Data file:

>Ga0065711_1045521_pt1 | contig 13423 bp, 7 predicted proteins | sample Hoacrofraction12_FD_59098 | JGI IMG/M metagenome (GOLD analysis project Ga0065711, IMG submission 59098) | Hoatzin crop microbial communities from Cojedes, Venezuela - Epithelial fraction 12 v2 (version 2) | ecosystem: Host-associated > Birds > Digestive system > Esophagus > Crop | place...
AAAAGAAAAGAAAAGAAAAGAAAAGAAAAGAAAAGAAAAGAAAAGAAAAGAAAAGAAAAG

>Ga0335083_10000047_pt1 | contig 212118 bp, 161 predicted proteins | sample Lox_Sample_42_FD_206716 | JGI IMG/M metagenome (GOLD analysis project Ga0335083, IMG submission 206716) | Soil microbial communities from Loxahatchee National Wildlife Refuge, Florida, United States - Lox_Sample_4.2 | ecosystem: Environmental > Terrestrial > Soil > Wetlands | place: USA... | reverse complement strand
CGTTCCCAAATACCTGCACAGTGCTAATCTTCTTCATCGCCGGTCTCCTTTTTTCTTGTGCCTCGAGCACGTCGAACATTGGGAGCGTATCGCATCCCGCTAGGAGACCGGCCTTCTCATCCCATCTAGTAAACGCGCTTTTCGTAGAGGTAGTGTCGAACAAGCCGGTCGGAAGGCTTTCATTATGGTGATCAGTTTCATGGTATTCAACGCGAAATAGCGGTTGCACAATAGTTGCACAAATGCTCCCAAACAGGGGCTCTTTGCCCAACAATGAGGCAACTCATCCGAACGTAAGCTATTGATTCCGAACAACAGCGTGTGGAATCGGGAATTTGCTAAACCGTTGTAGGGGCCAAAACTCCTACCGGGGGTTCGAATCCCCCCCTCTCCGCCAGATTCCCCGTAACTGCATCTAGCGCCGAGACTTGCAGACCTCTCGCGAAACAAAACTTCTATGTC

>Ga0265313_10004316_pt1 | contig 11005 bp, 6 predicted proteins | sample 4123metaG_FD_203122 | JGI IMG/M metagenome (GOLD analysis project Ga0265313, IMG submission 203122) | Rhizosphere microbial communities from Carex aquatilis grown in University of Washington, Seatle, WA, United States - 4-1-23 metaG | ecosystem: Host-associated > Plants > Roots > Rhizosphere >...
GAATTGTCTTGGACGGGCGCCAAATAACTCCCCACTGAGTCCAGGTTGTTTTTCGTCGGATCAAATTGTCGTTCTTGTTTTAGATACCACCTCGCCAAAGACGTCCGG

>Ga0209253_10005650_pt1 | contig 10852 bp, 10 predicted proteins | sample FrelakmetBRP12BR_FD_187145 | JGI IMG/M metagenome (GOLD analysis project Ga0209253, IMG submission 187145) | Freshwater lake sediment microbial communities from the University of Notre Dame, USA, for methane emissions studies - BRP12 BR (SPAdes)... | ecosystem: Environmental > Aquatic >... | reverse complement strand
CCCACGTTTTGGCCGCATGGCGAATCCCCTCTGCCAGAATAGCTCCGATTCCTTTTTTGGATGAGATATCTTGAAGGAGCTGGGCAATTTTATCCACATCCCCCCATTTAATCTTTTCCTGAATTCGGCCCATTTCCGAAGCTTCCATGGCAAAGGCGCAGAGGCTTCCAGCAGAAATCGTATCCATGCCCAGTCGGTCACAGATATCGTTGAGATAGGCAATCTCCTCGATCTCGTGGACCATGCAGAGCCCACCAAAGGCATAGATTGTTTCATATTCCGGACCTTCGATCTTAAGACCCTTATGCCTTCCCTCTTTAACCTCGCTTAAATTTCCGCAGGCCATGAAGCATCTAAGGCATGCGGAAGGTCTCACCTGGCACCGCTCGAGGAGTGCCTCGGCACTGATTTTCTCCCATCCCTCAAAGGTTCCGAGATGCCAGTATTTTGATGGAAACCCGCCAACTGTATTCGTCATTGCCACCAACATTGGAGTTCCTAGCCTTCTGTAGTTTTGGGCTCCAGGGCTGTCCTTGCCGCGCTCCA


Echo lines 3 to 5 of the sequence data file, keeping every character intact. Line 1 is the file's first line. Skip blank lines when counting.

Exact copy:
>Ga0335083_10000047_pt1 | contig 212118 bp, 161 predicted proteins | sample Lox_Sample_42_FD_206716 | JGI IMG/M metagenome (GOLD analysis project Ga0335083, IMG submission 206716) | Soil microbial communities from Loxahatchee National Wildlife Refuge, Florida, United States - Lox_Sample_4.2 | ecosystem: Environmental > Terrestrial > Soil > Wetlands | place: USA... | reverse complement strand
CGTTCCCAAATACCTGCACAGTGCTAATCTTCTTCATCGCCGGTCTCCTTTTTTCTTGTGCCTCGAGCACGTCGAACATTGGGAGCGTATCGCATCCCGCTAGGAGACCGGCCTTCTCATCCCATCTAGTAAACGCGCTTTTCGTAGAGGTAGTGTCGAACAAGCCGGTCGGAAGGCTTTCATTATGGTGATCAGTTTCATGGTATTCAACGCGAAATAGCGGTTGCACAATAGTTGCACAAATGCTCCCAAACAGGGGCTCTTTGCCCAACAATGAGGCAACTCATCCGAACGTAAGCTATTGATTCCGAACAACAGCGTGTGGAATCGGGAATTTGCTAAACCGTTGTAGGGGCCAAAACTCCTACCGGGGGTTCGAATCCCCCCCTCTCCGCCAGATTCCCCGTAACTGCATCTAGCGCCGAGACTTGCAGACCTCTCGCGAAACAAAACTTCTATGTC

>Ga0265313_10004316_pt1 | contig 11005 bp, 6 predicted proteins | sample 4123metaG_FD_203122 | JGI IMG/M metagenome (GOLD analysis project Ga0265313, IMG submission 203122) | Rhizosphere microbial communities from Carex aquatilis grown in University of Washington, Seatle, WA, United States - 4-1-23 metaG | ecosystem: Host-associated > Plants > Roots > Rhizosphere >...